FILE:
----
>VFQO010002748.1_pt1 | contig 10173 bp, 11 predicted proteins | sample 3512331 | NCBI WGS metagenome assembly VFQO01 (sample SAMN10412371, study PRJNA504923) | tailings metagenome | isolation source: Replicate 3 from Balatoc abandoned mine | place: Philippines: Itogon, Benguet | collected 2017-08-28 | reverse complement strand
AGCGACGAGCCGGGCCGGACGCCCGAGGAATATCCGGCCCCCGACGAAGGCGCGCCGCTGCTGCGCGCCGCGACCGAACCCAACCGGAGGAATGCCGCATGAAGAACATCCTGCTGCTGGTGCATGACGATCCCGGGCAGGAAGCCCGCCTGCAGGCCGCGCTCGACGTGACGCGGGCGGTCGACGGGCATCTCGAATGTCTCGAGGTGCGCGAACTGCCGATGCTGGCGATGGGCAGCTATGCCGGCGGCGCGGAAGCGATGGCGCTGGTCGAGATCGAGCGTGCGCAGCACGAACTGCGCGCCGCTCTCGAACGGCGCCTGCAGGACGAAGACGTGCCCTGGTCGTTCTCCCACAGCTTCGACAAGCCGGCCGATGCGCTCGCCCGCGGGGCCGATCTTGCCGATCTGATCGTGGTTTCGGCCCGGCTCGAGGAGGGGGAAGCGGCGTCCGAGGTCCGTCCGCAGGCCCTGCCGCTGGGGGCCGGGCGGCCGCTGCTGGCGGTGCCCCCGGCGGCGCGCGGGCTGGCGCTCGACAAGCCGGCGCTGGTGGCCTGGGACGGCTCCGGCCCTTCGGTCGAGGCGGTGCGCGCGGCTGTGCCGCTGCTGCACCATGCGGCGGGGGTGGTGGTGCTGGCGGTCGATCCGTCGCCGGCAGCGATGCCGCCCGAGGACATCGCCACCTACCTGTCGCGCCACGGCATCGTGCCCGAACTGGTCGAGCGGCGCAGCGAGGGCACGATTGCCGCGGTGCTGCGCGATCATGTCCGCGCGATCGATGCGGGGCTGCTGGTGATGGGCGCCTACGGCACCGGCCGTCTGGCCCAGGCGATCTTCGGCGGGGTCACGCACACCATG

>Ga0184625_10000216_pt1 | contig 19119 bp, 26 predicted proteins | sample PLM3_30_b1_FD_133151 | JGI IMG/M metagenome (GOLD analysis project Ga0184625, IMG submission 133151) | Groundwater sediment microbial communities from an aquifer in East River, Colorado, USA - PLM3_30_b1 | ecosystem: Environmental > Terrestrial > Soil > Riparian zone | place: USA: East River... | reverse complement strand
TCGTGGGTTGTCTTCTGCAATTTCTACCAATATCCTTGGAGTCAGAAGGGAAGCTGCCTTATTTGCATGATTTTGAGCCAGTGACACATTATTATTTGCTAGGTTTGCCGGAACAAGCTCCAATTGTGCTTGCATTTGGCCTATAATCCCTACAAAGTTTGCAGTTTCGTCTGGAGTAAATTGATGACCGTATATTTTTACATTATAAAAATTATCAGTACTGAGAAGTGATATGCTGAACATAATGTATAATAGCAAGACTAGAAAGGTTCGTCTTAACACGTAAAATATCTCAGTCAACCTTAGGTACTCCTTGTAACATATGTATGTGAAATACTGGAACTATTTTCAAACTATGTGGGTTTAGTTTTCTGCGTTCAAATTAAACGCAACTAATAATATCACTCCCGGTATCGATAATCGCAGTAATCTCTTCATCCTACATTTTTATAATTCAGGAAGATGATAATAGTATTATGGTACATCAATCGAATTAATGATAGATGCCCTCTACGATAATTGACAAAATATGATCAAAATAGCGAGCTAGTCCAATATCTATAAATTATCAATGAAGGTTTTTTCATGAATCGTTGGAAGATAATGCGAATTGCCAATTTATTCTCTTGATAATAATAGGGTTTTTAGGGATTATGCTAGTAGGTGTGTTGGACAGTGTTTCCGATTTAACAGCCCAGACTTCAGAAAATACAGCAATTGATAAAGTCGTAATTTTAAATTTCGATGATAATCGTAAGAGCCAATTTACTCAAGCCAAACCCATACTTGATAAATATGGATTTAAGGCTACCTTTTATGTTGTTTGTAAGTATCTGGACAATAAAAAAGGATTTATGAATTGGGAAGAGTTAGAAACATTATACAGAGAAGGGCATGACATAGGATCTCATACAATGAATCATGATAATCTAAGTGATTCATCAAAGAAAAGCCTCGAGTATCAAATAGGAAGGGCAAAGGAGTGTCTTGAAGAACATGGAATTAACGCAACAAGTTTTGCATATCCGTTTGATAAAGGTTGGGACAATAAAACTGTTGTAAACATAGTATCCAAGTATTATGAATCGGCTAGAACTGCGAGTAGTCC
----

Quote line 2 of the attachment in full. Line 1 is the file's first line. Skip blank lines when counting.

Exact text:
AGCGACGAGCCGGGCCGGACGCCCGAGGAATATCCGGCCCCCGACGAAGGCGCGCCGCTGCTGCGCGCCGCGACCGAACCCAACCGGAGGAATGCCGCATGAAGAACATCCTGCTGCTGGTGCATGACGATCCCGGGCAGGAAGCCCGCCTGCAGGCCGCGCTCGACGTGACGCGGGCGGTCGACGGGCATCTCGAATGTCTCGAGGTGCGCGAACTGCCGATGCTGGCGATGGGCAGCTATGCCGGCGGCGCGGAAGCGATGGCGCTGGTCGAGATCGAGCGTGCGCAGCACGAACTGCGCGCCGCTCTCGAACGGCGCCTGCAGGACGAAGACGTGCCCTGGTCGTTCTCCCACAGCTTCGACAAGCCGGCCGATGCGCTCGCCCGCGGGGCCGATCTTGCCGATCTGATCGTGGTTTCGGCCCGGCTCGAGGAGGGGGAAGCGGCGTCCGAGGTCCGTCCGCAGGCCCTGCCGCTGGGGGCCGGGCGGCCGCTGCTGGCGGTGCCCCCGGCGGCGCGCGGGCTGGCGCTCGACAAGCCGGCGCTGGTGGCCTGGGACGGCTCCGGCCCTTCGGTCGAGGCGGTGCGCGCGGCTGTGCCGCTGCTGCACCATGCGGCGGGGGTGGTGGTGCTGGCGGTCGATCCGTCGCCGGCAGCGATGCCGCCCGAGGACATCGCCACCTACCTGTCGCGCCACGGCATCGTGCCCGAACTGGTCGAGCGGCGCAGCGAGGGCACGATTGCCGCGGTGCTGCGCGATCATGTCCGCGCGATCGATGCGGGGCTGCTGGTGATGGGCGCCTACGGCACCGGCCGTCTGGCCCAGGCGATCTTCGGCGGGGTCACGCACACCATG